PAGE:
Aggression is a dangerous vice. No way to sugarcoat that. If you are not safe with him, there is a serious problem. Even if he is not aggressive when food is around, if he thinks of you as the food source, he should not be aggressive if you don’t have any. Perhaps your trainer (I misread your pronouns initially, which confused me about which he you meant – we need more pronouns in this language) could help you with this issue, as he is probably larger and stronger than you. Good ground manners are essential – teach this horse that he does not run the planet by making him back up when you enter his stall and stand. He should know those words. Also, stop him from entering or leaving until you say to do so (literally stop him outside the stall and don’t let him in until you release him from the hold back). Require him to turn his hindquarters away from you so you can remove his halter if you are just leaving him in there, and make him stand quietly for you to groom him, if that is what you choose to do. As for treats, there are two schools of thought about them. Some people don’t like giving them at all, some give them as a reward for good behavior (that is what I do). I spent months teaching my horse the concept of “put your head down”, because when I got him it was like trying to groom a giraffe. He only gets a treat after I have completely finished the grooming ritual or if he has to stretch for one (he wasn’t flexible at all initially). They outweigh us generally by a factor of 10, so will always win a physical fight – never let it get to that. I’d prefer to say teach him good manners, but for your safety while you are working on that, can you put him in crossties for grooming? What I did was to put Joe Joe in crossties with a lead attached to his halter (we were working on accepting being in the wash stall, which he thinks is a gas chamber) so that if he got jumpy I could take the lead rather than having to leap for his halter to calm him down. It is less startling to the horse that way. All I can do is offer some ideas that have worked for me, and hope they may help you. The stall is his space, but he must allow you to enter it and do whatever it is you go in there for without any fussing at all. I have read of using a boiled potato (still hot) to combat biting, but not sure it is practical. Put it under your sleeve (or wherever he mostly bites) and let him bite into it. He would burn his mouth, and decide that the consequences are not nice, thus he would stop that behavior. I don’t know if this works, it is only something I read eons ago. You, if you were to do this, would just ignore all that and continue with whatever you were doing.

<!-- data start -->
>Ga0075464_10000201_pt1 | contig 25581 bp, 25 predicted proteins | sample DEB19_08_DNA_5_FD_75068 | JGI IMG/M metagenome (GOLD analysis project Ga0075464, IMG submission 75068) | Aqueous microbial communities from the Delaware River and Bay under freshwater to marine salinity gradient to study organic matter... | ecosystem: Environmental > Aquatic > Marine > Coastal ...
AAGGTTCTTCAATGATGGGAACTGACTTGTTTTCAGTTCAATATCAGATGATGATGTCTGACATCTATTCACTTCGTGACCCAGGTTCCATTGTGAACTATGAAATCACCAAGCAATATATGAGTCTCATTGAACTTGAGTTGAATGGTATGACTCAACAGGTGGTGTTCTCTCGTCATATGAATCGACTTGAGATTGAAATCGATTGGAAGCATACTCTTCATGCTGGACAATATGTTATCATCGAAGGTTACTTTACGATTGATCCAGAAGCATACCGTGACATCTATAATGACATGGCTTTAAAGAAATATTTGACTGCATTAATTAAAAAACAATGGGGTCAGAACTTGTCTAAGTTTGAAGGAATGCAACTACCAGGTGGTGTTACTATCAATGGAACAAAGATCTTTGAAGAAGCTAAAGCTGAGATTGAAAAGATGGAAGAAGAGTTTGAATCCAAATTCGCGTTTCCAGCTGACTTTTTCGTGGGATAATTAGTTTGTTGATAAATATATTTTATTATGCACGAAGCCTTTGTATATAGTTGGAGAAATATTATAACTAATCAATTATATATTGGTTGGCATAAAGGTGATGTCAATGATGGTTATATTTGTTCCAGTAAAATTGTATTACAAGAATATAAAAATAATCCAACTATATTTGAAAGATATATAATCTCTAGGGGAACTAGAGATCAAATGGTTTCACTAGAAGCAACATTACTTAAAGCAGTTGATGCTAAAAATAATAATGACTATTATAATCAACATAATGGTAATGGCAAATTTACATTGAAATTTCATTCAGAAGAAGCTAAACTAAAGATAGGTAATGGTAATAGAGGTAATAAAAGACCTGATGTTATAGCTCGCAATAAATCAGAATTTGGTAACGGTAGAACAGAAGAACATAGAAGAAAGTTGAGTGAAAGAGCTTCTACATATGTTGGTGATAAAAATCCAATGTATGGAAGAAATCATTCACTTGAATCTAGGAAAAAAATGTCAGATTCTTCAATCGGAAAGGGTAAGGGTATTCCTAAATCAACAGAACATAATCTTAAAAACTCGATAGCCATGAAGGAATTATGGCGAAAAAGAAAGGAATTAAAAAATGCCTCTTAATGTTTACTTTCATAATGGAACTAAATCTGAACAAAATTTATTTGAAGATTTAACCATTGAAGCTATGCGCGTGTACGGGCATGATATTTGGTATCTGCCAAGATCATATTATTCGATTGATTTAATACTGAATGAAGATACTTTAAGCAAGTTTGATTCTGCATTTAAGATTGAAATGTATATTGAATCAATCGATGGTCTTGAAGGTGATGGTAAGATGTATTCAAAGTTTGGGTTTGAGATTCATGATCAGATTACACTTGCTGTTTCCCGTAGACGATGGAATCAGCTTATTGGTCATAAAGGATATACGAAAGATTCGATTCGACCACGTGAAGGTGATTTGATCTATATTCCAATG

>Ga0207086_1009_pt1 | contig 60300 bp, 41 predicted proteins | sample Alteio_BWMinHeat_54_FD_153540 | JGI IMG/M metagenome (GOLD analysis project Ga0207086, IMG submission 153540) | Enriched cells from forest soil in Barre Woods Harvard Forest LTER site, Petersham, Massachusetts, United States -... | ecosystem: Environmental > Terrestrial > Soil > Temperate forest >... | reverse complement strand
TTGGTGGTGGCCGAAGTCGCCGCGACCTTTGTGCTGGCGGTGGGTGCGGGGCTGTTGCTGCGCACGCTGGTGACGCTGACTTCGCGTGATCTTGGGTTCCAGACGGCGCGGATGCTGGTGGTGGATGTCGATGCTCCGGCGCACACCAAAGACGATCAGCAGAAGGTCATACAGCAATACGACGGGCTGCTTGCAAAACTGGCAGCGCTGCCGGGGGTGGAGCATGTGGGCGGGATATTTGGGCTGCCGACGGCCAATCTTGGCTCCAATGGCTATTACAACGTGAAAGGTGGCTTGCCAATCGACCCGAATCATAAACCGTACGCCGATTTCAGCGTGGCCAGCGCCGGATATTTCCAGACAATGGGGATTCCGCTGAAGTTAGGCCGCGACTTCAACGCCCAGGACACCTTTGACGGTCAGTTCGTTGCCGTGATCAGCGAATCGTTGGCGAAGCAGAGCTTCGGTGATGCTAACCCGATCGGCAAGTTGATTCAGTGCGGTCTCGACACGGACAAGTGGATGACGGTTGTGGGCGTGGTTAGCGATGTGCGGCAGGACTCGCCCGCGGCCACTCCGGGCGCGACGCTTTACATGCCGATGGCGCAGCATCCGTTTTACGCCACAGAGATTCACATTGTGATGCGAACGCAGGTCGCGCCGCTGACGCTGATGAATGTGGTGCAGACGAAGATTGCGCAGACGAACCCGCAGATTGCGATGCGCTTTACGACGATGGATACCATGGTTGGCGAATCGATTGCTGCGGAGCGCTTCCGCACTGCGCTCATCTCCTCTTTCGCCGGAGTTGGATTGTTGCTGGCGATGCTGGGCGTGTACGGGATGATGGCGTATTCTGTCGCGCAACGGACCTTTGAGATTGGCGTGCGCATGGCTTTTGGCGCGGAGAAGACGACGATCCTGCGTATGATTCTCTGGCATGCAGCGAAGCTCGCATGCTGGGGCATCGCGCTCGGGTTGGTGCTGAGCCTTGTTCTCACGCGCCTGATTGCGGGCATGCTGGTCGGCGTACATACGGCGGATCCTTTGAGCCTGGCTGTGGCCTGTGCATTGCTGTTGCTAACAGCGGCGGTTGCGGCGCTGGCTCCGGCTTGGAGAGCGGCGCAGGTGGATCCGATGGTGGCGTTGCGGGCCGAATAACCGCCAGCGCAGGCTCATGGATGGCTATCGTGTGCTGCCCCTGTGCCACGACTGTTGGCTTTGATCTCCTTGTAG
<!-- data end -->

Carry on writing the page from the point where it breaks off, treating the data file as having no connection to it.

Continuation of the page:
It is never the horse's fault